The NextEra Energy wind turbines are seen from this drone view along Flynn Road North near Altamont Pass in Livermore, Calif.,

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PG&E Filing Bankruptcy

From Zero Hedge – Re-Blogged From WUWT

Confirming earlier reports that distressed California utility PG&E had rejected a proposal by some of the world’s most prominent investors that would keep it out of bankruptcy, moments ago Bloomberg reported that the board of the embattled utility which is facing $30 billion in wildfire liabilities, voted late Monday to file for bankruptcy protection as soon as midnight.

In pursuing a Chapter 11 bankruptcy filing, PG&E is declining a proposal by an investing group led by Paul Singer’s Elliott Management that would’ve been backed by $4 billion in bonds and given the company enough cash to stay avoid bankruptcy while working through its liabilities. A second group of investors including Ken Griffin’s Citadel and Leon Black’s Apollo who had pitched a rival plan, were also rebuffed.

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Are Studies of High Penetrations of Wind Power Valid?

By Richard D. Patton – Re-Blogged FROM WUWT

When examining penetrations of wind power, there seem to be two types of papers. In one type, wind penetration up to 20% is difficult but doable, and in the other type wind penetrations of 50-60% are quite easy. In fact, renewable penetrations of up to 90%-100% are claimed.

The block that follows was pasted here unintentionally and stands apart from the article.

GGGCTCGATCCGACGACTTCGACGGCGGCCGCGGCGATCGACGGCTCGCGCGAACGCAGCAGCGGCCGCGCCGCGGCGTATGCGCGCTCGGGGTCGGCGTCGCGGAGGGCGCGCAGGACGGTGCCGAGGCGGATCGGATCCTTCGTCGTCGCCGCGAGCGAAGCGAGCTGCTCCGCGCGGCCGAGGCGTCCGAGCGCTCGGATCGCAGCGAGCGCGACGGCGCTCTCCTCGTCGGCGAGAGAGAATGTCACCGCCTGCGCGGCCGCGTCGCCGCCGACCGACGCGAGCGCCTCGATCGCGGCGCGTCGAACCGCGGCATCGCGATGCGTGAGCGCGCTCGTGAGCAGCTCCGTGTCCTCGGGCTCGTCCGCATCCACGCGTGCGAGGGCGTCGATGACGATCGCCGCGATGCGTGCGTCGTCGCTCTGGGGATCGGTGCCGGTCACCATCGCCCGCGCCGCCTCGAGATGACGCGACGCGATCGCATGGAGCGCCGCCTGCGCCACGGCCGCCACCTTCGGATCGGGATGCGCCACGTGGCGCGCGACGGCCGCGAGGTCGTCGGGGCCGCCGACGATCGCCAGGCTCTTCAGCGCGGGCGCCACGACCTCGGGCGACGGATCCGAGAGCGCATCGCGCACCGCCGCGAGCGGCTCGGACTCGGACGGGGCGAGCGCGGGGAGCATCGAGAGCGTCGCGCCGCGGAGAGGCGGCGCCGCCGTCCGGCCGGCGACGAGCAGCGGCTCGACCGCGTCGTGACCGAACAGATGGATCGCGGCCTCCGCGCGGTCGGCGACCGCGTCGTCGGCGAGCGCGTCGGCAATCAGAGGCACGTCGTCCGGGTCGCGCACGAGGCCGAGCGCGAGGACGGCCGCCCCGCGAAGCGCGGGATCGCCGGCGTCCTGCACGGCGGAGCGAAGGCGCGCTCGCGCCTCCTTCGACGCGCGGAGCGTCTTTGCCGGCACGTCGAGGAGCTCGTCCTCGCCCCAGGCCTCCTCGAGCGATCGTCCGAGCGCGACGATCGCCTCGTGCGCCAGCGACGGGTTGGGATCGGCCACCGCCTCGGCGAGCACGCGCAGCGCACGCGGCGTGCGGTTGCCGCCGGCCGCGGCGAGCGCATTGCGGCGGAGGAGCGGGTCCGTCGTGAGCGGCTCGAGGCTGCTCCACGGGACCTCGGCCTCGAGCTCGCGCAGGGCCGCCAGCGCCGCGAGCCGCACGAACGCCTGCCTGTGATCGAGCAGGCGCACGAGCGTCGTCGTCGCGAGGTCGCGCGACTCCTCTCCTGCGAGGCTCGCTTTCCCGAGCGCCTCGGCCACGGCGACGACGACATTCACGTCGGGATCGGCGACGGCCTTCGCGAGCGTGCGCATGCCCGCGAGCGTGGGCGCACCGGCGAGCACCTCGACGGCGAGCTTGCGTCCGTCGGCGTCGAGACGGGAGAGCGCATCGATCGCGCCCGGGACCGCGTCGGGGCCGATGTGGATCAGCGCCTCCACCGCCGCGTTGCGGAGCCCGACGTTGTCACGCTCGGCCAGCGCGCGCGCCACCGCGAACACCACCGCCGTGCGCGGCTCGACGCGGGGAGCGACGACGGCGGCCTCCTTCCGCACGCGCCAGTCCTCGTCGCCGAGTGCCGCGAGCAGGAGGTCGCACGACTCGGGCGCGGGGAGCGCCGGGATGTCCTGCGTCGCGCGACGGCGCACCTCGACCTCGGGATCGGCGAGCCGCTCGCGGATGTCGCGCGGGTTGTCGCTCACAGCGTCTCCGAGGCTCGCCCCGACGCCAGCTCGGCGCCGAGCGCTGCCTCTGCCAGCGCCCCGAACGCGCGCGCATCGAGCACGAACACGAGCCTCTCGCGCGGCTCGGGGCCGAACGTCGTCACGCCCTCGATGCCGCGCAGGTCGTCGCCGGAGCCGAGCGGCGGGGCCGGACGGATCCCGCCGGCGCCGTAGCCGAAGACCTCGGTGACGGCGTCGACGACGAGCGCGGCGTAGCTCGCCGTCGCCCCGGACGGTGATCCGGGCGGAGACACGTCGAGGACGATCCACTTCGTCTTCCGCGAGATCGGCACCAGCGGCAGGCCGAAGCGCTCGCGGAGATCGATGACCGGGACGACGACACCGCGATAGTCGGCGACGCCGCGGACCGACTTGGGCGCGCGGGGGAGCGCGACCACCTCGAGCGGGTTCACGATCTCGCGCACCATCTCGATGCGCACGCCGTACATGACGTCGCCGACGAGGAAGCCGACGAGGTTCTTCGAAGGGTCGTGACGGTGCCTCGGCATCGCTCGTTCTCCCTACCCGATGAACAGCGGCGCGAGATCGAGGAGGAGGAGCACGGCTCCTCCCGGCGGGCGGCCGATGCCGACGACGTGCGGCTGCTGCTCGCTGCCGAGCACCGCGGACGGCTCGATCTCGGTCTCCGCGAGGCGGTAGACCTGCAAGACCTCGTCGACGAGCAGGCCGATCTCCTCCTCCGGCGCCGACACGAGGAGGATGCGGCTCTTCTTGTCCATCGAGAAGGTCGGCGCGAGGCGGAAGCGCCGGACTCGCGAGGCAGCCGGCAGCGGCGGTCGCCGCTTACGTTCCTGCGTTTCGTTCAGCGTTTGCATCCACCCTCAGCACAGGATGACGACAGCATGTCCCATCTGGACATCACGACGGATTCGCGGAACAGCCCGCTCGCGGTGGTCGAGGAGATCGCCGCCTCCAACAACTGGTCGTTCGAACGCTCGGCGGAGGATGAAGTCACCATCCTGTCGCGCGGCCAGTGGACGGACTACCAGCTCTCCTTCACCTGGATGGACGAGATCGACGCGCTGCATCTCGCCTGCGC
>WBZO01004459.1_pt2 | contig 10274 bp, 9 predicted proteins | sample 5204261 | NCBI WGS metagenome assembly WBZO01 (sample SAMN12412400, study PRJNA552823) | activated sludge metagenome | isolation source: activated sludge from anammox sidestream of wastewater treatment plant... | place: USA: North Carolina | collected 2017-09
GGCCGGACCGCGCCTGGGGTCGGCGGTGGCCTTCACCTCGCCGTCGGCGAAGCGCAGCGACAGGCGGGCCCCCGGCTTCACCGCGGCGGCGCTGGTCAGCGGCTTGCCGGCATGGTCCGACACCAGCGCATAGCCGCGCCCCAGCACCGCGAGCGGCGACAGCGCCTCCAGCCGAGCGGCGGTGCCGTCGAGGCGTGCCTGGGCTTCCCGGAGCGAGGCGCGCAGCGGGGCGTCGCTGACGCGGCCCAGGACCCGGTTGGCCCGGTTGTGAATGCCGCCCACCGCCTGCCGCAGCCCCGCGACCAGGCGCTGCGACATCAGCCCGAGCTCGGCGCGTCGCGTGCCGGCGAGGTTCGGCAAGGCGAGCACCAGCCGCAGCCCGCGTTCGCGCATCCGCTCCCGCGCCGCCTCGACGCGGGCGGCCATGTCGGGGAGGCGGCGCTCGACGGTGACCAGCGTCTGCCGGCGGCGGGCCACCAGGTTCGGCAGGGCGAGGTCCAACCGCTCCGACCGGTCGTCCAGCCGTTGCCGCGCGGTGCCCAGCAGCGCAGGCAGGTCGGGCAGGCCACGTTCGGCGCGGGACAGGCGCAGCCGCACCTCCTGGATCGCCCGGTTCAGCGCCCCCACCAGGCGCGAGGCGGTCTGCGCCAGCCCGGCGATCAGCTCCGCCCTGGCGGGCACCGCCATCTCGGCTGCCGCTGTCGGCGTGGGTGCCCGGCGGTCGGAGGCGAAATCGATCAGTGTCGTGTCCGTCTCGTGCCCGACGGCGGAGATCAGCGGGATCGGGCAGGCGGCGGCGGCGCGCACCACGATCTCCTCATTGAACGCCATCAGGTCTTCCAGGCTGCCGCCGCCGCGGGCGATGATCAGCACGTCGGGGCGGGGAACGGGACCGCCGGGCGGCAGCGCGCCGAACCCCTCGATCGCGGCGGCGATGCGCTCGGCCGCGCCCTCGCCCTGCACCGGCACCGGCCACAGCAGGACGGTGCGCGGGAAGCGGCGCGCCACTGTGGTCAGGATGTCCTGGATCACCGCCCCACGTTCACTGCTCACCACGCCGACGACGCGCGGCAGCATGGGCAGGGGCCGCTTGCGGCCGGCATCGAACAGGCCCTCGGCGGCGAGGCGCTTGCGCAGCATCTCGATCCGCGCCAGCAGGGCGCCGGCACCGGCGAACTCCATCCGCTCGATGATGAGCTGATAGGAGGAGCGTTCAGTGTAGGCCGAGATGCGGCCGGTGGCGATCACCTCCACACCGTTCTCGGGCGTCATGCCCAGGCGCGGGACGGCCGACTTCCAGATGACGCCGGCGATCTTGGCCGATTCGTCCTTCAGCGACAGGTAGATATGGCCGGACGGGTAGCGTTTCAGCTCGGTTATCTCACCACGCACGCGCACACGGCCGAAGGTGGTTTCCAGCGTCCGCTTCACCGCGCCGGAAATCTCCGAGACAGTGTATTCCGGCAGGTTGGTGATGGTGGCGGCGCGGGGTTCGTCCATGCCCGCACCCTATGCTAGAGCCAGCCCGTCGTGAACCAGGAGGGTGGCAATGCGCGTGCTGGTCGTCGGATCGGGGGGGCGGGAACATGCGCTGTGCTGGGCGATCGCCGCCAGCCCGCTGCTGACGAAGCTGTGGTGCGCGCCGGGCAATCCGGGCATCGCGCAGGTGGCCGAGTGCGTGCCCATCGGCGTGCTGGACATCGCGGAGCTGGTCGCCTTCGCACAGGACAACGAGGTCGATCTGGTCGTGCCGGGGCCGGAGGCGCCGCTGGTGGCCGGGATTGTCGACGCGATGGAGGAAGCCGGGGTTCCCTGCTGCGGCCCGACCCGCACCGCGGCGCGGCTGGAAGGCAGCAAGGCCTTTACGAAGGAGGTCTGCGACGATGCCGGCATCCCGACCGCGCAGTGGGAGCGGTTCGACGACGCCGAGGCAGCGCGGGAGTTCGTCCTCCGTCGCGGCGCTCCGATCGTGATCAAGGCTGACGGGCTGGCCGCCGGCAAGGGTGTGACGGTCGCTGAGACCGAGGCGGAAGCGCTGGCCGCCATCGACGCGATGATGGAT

As an example of the first type, consider the Western Wind and Solar Integration Study performed by GE under contract to NREL (National Renewable Energy Lab). One of their conclusions is the following [1]:

“There appears to be minimal stress on system operations at up to 20% wind penetration. Beyond that point, the system’s operational flexibility is stretched, particularly if the rest of WECC is also aggressively pursuing renewables.”

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Weekly Climate and Energy News Roundup #344

The Week That Was: 2019-01-19, Brought to You by www.SEPP.org

By Ken Haapala, President, The Science and Environmental Policy Project

Quote of the Week: “Truth never dies but lives a wretched existence,”— Yiddish proverb [H/t Tim Ball.

Number of the Week: Advancing to # 3?

The Weather Engine: Last week’s TWTW discussed the two primary energy flows from the surface through the atmosphere into space as speculated in the influential 1979 Charney report: 1) carbon dioxide (CO2) absorbing and re-radiating (interfering with) some of the outbound long-wave radiation from the surface to space and 2) increased water vapor absorbing and re-radiating (interfering with) even more outbound long-wave radiation. According to the Charney Report, the increased water vapor is more significant than the CO2 in causing a warming of the planet.

Further, TWTW discussed the 1997 model of the earth’s “Annual Global Mean Energy Budget” as presented by Kiehl and Trenberth paper published by the American Meteorological Society. In their graph, Figure 7, one can see the component allocated to outgoing longwave radiation and the component allocated to increasing water vapor, evapotranspiration and latent heat. Other publications disagree with the specific numbers but accept the concept.